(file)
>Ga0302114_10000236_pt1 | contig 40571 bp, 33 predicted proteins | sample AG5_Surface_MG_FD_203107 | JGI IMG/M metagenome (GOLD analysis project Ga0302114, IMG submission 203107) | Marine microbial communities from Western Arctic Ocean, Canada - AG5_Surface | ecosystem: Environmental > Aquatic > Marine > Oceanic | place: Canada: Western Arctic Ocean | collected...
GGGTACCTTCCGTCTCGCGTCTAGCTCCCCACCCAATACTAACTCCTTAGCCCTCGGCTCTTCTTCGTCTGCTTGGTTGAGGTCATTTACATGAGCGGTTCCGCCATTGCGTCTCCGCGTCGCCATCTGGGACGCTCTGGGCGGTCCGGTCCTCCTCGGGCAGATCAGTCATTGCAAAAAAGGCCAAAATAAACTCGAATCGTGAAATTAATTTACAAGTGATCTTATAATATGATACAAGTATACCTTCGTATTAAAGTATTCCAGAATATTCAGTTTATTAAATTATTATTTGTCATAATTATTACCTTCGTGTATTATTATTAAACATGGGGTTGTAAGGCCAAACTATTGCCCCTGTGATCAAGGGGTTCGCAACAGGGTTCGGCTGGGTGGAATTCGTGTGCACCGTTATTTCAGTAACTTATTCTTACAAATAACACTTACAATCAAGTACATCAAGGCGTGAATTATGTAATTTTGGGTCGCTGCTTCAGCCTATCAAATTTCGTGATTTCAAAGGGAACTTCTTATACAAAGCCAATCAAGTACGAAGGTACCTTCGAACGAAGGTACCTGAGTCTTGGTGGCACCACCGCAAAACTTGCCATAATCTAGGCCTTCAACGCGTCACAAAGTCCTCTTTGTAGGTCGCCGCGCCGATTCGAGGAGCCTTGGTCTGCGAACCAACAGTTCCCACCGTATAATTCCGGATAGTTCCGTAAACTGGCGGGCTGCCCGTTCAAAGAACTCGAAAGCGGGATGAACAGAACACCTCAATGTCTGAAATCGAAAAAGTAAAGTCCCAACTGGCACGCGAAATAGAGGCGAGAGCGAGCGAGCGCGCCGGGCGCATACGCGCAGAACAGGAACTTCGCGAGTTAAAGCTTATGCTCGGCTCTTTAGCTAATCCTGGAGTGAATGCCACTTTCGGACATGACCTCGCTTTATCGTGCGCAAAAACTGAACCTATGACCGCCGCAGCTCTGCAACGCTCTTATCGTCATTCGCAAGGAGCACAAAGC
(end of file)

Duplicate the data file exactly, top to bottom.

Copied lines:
>Ga0302114_10000236_pt1 | contig 40571 bp, 33 predicted proteins | sample AG5_Surface_MG_FD_203107 | JGI IMG/M metagenome (GOLD analysis project Ga0302114, IMG submission 203107) | Marine microbial communities from Western Arctic Ocean, Canada - AG5_Surface | ecosystem: Environmental > Aquatic > Marine > Oceanic | place: Canada: Western Arctic Ocean | collected...
GGGTACCTTCCGTCTCGCGTCTAGCTCCCCACCCAATACTAACTCCTTAGCCCTCGGCTCTTCTTCGTCTGCTTGGTTGAGGTCATTTACATGAGCGGTTCCGCCATTGCGTCTCCGCGTCGCCATCTGGGACGCTCTGGGCGGTCCGGTCCTCCTCGGGCAGATCAGTCATTGCAAAAAAGGCCAAAATAAACTCGAATCGTGAAATTAATTTACAAGTGATCTTATAATATGATACAAGTATACCTTCGTATTAAAGTATTCCAGAATATTCAGTTTATTAAATTATTATTTGTCATAATTATTACCTTCGTGTATTATTATTAAACATGGGGTTGTAAGGCCAAACTATTGCCCCTGTGATCAAGGGGTTCGCAACAGGGTTCGGCTGGGTGGAATTCGTGTGCACCGTTATTTCAGTAACTTATTCTTACAAATAACACTTACAATCAAGTACATCAAGGCGTGAATTATGTAATTTTGGGTCGCTGCTTCAGCCTATCAAATTTCGTGATTTCAAAGGGAACTTCTTATACAAAGCCAATCAAGTACGAAGGTACCTTCGAACGAAGGTACCTGAGTCTTGGTGGCACCACCGCAAAACTTGCCATAATCTAGGCCTTCAACGCGTCACAAAGTCCTCTTTGTAGGTCGCCGCGCCGATTCGAGGAGCCTTGGTCTGCGAACCAACAGTTCCCACCGTATAATTCCGGATAGTTCCGTAAACTGGCGGGCTGCCCGTTCAAAGAACTCGAAAGCGGGATGAACAGAACACCTCAATGTCTGAAATCGAAAAAGTAAAGTCCCAACTGGCACGCGAAATAGAGGCGAGAGCGAGCGAGCGCGCCGGGCGCATACGCGCAGAACAGGAACTTCGCGAGTTAAAGCTTATGCTCGGCTCTTTAGCTAATCCTGGAGTGAATGCCACTTTCGGACATGACCTCGCTTTATCGTGCGCAAAAACTGAACCTATGACCGCCGCAGCTCTGCAACGCTCTTATCGTCATTCGCAAGGAGCACAAAGC